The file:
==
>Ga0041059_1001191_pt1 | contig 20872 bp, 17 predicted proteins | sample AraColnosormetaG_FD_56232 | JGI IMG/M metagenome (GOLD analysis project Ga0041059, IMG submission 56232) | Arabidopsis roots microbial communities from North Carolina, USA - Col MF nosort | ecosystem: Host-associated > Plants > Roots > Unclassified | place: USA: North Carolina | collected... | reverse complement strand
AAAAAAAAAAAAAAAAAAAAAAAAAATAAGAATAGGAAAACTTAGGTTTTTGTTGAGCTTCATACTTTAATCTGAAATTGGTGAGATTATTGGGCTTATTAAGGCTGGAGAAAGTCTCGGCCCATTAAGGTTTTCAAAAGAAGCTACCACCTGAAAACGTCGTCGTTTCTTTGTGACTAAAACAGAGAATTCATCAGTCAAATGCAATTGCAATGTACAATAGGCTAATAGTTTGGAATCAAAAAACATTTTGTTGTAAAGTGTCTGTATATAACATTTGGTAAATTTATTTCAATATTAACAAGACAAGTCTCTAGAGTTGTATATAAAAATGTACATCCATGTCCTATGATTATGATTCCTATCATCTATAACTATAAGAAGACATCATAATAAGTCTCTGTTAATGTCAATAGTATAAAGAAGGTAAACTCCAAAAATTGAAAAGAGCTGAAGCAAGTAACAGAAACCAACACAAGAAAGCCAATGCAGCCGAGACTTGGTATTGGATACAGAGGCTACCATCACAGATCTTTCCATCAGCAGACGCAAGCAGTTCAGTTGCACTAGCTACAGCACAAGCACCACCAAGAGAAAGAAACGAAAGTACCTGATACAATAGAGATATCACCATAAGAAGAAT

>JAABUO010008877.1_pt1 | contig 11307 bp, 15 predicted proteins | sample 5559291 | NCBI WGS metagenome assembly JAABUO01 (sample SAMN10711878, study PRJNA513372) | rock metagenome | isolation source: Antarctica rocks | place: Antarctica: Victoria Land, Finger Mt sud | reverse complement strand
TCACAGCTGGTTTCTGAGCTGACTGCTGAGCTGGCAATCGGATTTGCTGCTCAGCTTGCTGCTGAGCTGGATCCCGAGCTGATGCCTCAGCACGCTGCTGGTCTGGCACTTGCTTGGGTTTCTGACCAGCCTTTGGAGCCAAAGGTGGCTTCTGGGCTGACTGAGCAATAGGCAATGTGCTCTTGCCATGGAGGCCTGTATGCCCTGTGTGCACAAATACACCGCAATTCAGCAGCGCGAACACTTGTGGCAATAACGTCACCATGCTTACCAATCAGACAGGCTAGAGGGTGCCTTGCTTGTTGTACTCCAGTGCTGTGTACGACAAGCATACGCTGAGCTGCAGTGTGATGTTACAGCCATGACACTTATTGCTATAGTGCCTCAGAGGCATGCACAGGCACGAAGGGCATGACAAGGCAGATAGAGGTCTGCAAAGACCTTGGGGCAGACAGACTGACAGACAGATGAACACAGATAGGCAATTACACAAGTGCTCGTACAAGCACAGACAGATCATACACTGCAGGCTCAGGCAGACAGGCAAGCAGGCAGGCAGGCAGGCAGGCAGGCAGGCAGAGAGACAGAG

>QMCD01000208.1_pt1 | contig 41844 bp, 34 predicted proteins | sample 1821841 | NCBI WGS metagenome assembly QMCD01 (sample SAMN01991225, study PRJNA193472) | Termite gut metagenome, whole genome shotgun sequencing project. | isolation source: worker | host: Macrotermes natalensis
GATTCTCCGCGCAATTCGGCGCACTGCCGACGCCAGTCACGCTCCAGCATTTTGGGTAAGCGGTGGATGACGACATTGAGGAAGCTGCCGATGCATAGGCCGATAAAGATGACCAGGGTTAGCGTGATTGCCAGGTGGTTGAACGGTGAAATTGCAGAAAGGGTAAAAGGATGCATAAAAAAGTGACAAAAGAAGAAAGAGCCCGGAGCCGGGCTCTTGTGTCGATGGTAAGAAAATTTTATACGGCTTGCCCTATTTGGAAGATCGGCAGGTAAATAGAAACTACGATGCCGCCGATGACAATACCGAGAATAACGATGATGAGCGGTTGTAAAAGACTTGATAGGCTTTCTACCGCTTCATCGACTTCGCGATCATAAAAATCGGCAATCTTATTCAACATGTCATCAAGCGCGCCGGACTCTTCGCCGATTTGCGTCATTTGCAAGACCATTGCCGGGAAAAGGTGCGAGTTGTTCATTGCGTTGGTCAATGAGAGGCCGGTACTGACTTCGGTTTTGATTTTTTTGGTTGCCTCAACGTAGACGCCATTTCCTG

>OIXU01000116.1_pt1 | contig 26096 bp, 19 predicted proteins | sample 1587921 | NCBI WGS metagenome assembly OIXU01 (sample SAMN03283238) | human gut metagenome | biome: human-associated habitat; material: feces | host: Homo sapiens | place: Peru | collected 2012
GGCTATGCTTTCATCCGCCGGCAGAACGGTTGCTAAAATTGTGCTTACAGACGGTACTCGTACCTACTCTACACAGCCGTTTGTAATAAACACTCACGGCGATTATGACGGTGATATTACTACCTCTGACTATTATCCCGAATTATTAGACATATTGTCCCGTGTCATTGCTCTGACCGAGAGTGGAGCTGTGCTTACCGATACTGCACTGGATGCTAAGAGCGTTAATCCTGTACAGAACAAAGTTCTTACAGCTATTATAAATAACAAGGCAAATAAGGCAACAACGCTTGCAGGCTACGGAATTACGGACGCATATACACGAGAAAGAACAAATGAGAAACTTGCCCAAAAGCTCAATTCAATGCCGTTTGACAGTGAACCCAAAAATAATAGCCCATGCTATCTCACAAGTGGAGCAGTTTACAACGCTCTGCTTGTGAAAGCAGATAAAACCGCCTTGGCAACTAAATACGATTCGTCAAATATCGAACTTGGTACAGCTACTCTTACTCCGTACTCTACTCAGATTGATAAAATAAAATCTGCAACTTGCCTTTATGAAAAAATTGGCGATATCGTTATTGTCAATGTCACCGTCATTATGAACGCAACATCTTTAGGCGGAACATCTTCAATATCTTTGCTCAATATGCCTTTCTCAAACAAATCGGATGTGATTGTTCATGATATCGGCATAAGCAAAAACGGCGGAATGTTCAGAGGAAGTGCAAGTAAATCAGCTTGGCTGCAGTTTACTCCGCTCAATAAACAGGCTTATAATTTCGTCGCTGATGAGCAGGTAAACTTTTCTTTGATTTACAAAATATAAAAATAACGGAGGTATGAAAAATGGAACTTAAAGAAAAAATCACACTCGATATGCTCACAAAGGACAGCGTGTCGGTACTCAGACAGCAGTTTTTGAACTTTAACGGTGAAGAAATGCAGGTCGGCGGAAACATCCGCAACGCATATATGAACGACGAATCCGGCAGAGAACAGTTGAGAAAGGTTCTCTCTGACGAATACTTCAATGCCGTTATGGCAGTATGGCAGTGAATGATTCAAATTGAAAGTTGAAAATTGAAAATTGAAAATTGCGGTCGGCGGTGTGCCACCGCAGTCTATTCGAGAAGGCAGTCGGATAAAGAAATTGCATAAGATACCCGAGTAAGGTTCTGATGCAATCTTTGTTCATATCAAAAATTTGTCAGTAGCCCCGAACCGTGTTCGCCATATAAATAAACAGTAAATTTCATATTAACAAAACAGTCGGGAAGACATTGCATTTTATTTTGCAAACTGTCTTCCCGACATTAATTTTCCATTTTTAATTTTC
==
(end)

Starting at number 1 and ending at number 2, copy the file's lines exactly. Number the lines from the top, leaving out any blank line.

>Ga0041059_1001191_pt1 | contig 20872 bp, 17 predicted proteins | sample AraColnosormetaG_FD_56232 | JGI IMG/M metagenome (GOLD analysis project Ga0041059, IMG submission 56232) | Arabidopsis roots microbial communities from North Carolina, USA - Col MF nosort | ecosystem: Host-associated > Plants > Roots > Unclassified | place: USA: North Carolina | collected... | reverse complement strand
AAAAAAAAAAAAAAAAAAAAAAAAAATAAGAATAGGAAAACTTAGGTTTTTGTTGAGCTTCATACTTTAATCTGAAATTGGTGAGATTATTGGGCTTATTAAGGCTGGAGAAAGTCTCGGCCCATTAAGGTTTTCAAAAGAAGCTACCACCTGAAAACGTCGTCGTTTCTTTGTGACTAAAACAGAGAATTCATCAGTCAAATGCAATTGCAATGTACAATAGGCTAATAGTTTGGAATCAAAAAACATTTTGTTGTAAAGTGTCTGTATATAACATTTGGTAAATTTATTTCAATATTAACAAGACAAGTCTCTAGAGTTGTATATAAAAATGTACATCCATGTCCTATGATTATGATTCCTATCATCTATAACTATAAGAAGACATCATAATAAGTCTCTGTTAATGTCAATAGTATAAAGAAGGTAAACTCCAAAAATTGAAAAGAGCTGAAGCAAGTAACAGAAACCAACACAAGAAAGCCAATGCAGCCGAGACTTGGTATTGGATACAGAGGCTACCATCACAGATCTTTCCATCAGCAGACGCAAGCAGTTCAGTTGCACTAGCTACAGCACAAGCACCACCAAGAGAAAGAAACGAAAGTACCTGATACAATAGAGATATCACCATAAGAAGAAT